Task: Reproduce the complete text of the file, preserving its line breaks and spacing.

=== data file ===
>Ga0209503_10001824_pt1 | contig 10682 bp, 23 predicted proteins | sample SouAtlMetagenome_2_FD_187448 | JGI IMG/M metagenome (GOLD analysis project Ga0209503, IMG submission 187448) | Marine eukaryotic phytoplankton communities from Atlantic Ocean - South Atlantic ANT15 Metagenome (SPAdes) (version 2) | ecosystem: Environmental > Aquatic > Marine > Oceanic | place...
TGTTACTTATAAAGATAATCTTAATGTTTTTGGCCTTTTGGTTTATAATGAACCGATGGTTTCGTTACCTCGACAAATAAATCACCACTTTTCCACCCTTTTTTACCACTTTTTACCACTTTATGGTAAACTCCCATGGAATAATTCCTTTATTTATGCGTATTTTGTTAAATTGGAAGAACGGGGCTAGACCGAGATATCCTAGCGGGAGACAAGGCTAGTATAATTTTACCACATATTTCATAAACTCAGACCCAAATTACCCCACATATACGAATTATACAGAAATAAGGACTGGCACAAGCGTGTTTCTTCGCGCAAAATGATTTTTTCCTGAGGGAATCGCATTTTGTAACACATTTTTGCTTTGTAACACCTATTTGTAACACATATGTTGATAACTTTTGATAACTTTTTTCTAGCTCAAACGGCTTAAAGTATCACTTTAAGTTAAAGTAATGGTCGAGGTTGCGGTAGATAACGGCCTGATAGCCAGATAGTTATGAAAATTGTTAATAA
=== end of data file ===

>Ga0209503_10001824_pt1 | contig 10682 bp, 23 predicted proteins | sample SouAtlMetagenome_2_FD_187448 | JGI IMG/M metagenome (GOLD analysis project Ga0209503, IMG submission 187448) | Marine eukaryotic phytoplankton communities from Atlantic Ocean - South Atlantic ANT15 Metagenome (SPAdes) (version 2) | ecosystem: Environmental > Aquatic > Marine > Oceanic | place...
TGTTACTTATAAAGATAATCTTAATGTTTTTGGCCTTTTGGTTTATAATGAACCGATGGTTTCGTTACCTCGACAAATAAATCACCACTTTTCCACCCTTTTTTACCACTTTTTACCACTTTATGGTAAACTCCCATGGAATAATTCCTTTATTTATGCGTATTTTGTTAAATTGGAAGAACGGGGCTAGACCGAGATATCCTAGCGGGAGACAAGGCTAGTATAATTTTACCACATATTTCATAAACTCAGACCCAAATTACCCCACATATACGAATTATACAGAAATAAGGACTGGCACAAGCGTGTTTCTTCGCGCAAAATGATTTTTTCCTGAGGGAATCGCATTTTGTAACACATTTTTGCTTTGTAACACCTATTTGTAACACATATGTTGATAACTTTTGATAACTTTTTTCTAGCTCAAACGGCTTAAAGTATCACTTTAAGTTAAAGTAATGGTCGAGGTTGCGGTAGATAACGGCCTGATAGCCAGATAGTTATGAAAATTGTTAATAA